I'm going to have to rank the rehearsal process, for this particular show, as one of the top 2 stress-filled experiences I have ever endured, in my long career as an actress. The other was several years ago, when I was briefly involved, as a company member, with a theatre headed by a crazy 'foreign' director.
Opening a show is stressful enough without having to deal with the personalities of what I call "Crazies": those people who thrive on 'drama', and not of the theatrical kind. Those controlling types who have a hard time delegating, and yet resent having to do everything themselves. Those who feel the need to scream and shout to be understood. Those who feel their lives will be too boring unless they are constantly faced with some form of catastrophe. Those who would rather live by the seat of their pants, and relish the havoc of disorganization. I'm convinced those kinds of people actually attract negativity into their lives because they need it to feel alive. Having been a "Crazy", in the past, I know this to be true. I was the one who always had some kind of terrible mishap to share with my friends, and the more outlandish the better. I had some pretty strange things happen, over the years. It made me, somehow, feel more interesting. But, I finally reached a point, in my life, when I realized that I neither wanted nor needed that any longer, and as soon as I made a conscious effort to choose peace and calm over chaos, my life changed, quite dramatically. It's not to say that things don't happen to cause me grief, but I know that they don't happen as often as they did in the past.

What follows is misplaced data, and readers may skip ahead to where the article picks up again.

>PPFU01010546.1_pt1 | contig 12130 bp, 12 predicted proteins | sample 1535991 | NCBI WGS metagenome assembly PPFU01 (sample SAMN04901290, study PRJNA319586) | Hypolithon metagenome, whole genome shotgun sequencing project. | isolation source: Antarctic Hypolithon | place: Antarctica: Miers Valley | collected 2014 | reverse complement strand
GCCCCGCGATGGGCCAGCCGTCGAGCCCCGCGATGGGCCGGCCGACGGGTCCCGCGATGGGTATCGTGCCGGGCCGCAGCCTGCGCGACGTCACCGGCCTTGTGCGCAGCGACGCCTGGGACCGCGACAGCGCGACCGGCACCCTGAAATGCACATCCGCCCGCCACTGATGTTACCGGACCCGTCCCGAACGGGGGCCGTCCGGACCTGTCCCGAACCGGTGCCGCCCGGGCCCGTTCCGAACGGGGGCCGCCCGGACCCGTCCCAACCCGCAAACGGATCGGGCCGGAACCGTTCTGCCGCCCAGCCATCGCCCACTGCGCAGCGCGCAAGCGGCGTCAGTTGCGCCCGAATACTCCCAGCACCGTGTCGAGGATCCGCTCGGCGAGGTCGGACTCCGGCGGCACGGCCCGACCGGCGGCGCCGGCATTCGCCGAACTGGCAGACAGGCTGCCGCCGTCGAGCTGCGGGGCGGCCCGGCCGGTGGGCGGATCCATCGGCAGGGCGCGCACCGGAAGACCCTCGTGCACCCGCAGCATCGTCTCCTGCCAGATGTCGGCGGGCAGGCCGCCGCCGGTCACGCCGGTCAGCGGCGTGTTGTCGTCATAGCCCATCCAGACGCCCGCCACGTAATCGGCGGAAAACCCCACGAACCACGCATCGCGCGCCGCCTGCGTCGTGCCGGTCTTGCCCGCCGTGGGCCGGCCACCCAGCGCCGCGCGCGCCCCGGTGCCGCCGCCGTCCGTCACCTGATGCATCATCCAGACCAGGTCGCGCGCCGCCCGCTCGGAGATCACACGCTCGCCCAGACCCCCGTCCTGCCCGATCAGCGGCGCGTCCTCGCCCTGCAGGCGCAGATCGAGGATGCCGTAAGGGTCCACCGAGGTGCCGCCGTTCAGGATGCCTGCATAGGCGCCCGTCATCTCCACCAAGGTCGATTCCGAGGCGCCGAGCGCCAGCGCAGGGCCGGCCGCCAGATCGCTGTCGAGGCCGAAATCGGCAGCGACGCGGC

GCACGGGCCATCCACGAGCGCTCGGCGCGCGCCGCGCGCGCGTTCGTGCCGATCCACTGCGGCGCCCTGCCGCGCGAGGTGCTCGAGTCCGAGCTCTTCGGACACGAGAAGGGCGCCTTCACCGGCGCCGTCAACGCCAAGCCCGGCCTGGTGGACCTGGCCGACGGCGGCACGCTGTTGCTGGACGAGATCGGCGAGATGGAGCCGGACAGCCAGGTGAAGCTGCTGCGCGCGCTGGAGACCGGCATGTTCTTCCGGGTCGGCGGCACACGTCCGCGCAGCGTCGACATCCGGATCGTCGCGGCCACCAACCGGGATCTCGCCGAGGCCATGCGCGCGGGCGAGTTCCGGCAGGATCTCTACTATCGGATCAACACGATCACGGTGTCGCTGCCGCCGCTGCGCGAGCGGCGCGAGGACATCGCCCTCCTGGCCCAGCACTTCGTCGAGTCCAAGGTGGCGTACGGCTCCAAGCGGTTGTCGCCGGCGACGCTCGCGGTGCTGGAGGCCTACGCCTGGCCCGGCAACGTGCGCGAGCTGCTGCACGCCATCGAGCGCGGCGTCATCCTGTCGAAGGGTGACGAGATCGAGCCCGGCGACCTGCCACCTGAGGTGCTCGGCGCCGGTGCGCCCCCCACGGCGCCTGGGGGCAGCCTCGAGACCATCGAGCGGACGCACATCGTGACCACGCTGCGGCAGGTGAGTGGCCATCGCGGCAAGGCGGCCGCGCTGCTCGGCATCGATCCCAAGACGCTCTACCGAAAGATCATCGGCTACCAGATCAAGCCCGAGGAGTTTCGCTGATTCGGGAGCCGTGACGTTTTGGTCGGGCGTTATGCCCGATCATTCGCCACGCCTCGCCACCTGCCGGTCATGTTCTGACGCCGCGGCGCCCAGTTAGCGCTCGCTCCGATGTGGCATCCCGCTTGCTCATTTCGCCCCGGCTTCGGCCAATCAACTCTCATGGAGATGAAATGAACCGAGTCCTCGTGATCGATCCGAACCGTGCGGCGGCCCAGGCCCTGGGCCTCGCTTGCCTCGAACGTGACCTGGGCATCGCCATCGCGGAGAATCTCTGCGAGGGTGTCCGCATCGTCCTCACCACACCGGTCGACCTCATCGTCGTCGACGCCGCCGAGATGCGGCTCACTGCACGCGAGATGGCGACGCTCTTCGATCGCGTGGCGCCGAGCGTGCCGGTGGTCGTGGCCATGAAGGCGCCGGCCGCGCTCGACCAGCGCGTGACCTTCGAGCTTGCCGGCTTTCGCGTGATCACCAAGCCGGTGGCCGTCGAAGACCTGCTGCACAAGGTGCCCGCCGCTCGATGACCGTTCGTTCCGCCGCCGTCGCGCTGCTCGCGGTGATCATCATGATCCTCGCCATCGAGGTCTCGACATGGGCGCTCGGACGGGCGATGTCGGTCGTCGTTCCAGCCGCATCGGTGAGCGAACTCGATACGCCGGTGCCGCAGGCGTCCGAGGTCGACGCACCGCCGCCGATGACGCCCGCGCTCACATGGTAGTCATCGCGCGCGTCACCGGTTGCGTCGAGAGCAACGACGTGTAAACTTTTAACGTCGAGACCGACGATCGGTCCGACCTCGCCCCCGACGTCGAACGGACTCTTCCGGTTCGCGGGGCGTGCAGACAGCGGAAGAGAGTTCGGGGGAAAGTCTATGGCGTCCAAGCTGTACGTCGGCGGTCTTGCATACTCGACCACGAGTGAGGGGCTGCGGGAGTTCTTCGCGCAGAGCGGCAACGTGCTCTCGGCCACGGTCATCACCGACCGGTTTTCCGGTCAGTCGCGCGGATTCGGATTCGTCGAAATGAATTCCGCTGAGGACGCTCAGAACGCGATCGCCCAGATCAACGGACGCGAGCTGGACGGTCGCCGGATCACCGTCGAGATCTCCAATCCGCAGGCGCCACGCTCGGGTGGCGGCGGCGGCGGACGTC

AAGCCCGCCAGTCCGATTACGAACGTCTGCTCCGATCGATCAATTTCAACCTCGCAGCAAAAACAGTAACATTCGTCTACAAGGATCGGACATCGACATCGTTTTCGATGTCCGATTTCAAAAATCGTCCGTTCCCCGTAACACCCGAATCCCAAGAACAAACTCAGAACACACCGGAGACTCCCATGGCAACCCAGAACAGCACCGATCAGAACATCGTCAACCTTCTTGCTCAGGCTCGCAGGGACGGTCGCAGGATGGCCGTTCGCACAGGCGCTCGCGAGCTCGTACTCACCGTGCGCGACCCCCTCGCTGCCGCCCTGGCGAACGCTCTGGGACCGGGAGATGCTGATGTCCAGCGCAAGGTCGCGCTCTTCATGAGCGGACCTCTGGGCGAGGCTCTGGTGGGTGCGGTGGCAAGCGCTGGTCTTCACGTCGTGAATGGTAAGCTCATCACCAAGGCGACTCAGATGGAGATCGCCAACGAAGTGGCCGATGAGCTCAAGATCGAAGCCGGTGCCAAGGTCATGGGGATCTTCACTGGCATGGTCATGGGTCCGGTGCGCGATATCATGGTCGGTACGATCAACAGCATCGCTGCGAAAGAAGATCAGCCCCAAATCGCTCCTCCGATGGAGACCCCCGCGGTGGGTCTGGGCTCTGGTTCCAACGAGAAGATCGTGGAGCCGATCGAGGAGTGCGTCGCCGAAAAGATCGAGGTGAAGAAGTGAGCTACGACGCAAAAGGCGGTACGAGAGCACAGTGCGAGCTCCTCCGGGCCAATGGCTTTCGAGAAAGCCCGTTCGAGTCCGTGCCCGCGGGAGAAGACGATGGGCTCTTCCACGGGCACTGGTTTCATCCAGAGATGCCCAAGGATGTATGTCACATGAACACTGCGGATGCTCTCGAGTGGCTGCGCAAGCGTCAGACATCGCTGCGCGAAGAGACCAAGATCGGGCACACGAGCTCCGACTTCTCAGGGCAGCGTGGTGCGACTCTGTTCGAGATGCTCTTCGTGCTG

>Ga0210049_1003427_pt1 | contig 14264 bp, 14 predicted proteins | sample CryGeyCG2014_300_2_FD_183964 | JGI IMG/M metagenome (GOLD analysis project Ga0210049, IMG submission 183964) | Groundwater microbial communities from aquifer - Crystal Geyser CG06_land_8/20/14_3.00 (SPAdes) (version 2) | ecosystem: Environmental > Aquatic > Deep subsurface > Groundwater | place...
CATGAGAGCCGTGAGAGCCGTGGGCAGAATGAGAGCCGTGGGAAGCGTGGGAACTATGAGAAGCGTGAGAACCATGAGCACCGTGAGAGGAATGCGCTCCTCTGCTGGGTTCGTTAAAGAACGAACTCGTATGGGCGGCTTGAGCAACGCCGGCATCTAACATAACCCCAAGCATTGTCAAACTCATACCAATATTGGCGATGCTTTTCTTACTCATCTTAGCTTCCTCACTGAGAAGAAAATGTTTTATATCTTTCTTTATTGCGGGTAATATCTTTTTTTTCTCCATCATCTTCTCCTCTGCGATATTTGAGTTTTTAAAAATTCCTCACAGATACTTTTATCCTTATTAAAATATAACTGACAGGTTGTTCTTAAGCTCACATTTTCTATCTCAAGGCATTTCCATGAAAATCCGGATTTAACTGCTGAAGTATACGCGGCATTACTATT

This director, although he has a good heart and means well, is a "Crazy". Our tech, last weekend, was insanity. Each show has one tech day called a 10/12 (or in our case 8/10) where you work 10 hours in a 12 hour day. Normally, the technical crew will do what we call, in theatre, a "dry tech". It's a rehearsal of all the technical elements, without the actors. Then the actors are brought in and the show is run "Cue to Cue". In other words, we go from one technical cue to the next. This saves time. We did neither of those things. Decisions with lighting and sound are usually made during "production meetings" prior to tech. This didn't happen either, so those decisions were being made during tech. Then we lost our technical director, the day after tech, with opening just days away. Personality conflict, so it seems. There was also some major upset over a piece of equipment that broke and had to be replaced.
And, usually before the week of opening you've had, at least, several runs of the show, without stopping. The director will take notes and give them to the actors after the run, so the actor can get a feel for the continuity of the show, and to see if there might be problems with quick costume changes. This didn't happen until Thursday! We cancelled our Thursday preview and ran the show twice. The Director promised not to say a word, and thankfully, he kept his promise but, up until then, he was stopping the show every few minutes, for one reason or another. 'Scenus interruptus' has to be one of the most frustrating things ever. We then had a run Friday before our Preview, and a run before Opening Night, but it was still highly stressful and fraught with outbursts for various reasons. However, we did manage to get through opening weekend relatively unscathed, and with only some minor problems, although who knows what the critics are going to say.
All I know is that the director is going to blow a gasket one day, and I told him as much, though I don't think he 'heard'. "Crazies" usually don't. I also know, that I would have to be very desperate to work at that theatre again. It's just all too crazy for me.